‘It worked’: Pandemic-inspired outdoor dining to become permanent in NY


By Barbara Goldberg

NEW YORK – New York is committed to making outdoor dining a permanent option for the thousands of restaurants that have embraced the concept since the coronavirus pandemic struck in the spring, Mayor Bill de Blasio said on Friday.

The city, an early U.S. COVID-19 epicenter, aims to extend to year-round Open Restaurants, a now-temporary program credited with saving 90,000 jobs, the mayor said. The program has proved enormously popular with New Yorkers since it was introduced in June.

The mayor made the announcement days before indoor restaurant dining will resume in New York City on Sept. 30, with a limit of 25% occupancy.

“Open Restaurants was a big, bold experiment in supporting vital industry and reimagining our public space. And it worked,” de Blasio said in a statement.

“We’re proud to extend and expand this effort to keep New York City the most vibrant city in the world. It’s time for a new tradition,” de Blasio said.

The mayor’s office said it would work with the city council to make the regulatory changes necessary to transform the program into a permanent option.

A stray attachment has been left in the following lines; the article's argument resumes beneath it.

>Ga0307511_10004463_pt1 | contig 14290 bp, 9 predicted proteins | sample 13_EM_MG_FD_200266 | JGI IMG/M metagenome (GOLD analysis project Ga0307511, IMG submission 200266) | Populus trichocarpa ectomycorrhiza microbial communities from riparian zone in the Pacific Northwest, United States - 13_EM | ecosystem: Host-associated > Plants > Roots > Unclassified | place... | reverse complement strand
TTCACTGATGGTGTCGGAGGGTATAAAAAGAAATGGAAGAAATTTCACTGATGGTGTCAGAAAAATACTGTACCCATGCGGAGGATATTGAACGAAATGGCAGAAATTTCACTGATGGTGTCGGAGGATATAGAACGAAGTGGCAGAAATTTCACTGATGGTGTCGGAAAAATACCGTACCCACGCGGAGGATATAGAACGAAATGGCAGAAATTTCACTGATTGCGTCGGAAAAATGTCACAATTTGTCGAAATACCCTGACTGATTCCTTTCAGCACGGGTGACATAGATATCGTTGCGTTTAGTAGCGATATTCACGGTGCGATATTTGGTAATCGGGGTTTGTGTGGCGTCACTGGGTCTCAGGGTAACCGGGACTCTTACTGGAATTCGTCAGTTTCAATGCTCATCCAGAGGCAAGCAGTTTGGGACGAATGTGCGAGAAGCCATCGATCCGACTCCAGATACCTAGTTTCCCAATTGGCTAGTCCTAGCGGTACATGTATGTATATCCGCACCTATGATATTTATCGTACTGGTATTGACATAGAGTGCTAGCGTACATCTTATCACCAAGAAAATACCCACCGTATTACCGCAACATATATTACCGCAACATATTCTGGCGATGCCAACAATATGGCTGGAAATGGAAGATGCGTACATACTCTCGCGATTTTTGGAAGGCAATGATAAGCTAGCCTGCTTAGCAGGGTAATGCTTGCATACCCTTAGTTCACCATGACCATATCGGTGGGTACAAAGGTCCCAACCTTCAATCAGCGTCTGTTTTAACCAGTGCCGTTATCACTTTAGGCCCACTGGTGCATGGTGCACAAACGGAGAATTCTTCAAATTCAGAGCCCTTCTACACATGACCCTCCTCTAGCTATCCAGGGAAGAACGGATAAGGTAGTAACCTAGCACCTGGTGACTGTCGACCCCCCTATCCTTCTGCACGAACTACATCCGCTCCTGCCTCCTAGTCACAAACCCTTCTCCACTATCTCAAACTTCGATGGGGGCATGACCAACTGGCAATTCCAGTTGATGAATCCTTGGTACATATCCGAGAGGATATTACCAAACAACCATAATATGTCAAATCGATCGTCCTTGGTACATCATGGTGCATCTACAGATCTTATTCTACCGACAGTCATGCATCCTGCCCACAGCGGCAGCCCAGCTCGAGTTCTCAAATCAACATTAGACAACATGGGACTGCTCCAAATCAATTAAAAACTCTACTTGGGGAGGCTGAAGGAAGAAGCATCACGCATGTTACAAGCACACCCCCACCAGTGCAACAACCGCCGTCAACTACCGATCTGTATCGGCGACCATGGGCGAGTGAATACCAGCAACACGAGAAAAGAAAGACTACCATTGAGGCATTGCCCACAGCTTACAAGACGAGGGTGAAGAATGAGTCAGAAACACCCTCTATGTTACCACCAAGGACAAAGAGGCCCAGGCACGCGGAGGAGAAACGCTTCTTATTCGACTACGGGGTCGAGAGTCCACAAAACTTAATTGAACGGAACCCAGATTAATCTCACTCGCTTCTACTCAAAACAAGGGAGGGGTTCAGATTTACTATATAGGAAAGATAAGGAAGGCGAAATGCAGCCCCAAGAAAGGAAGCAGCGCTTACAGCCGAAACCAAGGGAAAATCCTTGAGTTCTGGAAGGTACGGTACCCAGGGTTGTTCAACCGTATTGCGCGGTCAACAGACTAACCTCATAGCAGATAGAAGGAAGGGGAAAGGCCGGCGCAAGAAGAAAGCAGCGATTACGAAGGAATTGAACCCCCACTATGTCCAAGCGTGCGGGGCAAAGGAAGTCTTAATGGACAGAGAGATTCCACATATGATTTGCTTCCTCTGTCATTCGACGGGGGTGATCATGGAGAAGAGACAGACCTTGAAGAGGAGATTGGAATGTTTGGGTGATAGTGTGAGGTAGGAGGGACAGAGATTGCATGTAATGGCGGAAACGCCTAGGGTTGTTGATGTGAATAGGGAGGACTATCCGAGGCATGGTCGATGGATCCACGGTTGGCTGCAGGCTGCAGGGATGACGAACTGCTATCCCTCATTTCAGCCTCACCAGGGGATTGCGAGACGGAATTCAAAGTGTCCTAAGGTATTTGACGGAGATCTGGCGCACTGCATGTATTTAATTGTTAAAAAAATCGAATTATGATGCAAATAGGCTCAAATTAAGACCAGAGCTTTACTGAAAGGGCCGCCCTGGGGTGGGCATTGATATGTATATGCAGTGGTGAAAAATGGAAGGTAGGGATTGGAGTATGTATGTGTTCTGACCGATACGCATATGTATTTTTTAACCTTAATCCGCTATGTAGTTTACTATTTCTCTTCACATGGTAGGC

The mayor said the city was also extending Open Streets, a program that created as many as 85 car-free streets during the pandemic in part to expand space for outdoor restaurant eating.

“The program allows people and small businesses rather than cars to use our curbside lanes,” said James Patchett, president of New York City Economic Development Corporation, of Open Streets. “This all means more public space for New Yorkers and a healthier, more walkable city.”

To keep outdoor patrons warm through the autumn and winter months, the city will allow restaurants to use electric heaters as well as propane and natural gas units, with some limitations.

Fully enclosed tents also are permitted, with an occupancy limit of 25% capacity. Plastic domes with adequate air ventilation also are approved for individual parties.

But winter weather could force the city to suspend the program, the city warned.

“Significant snow events may necessitate the temporary removal of some barriers from the roadway,” the city said in a statement.

(Reporting by Barbara Goldberg; Editing by Daniel Wallis)

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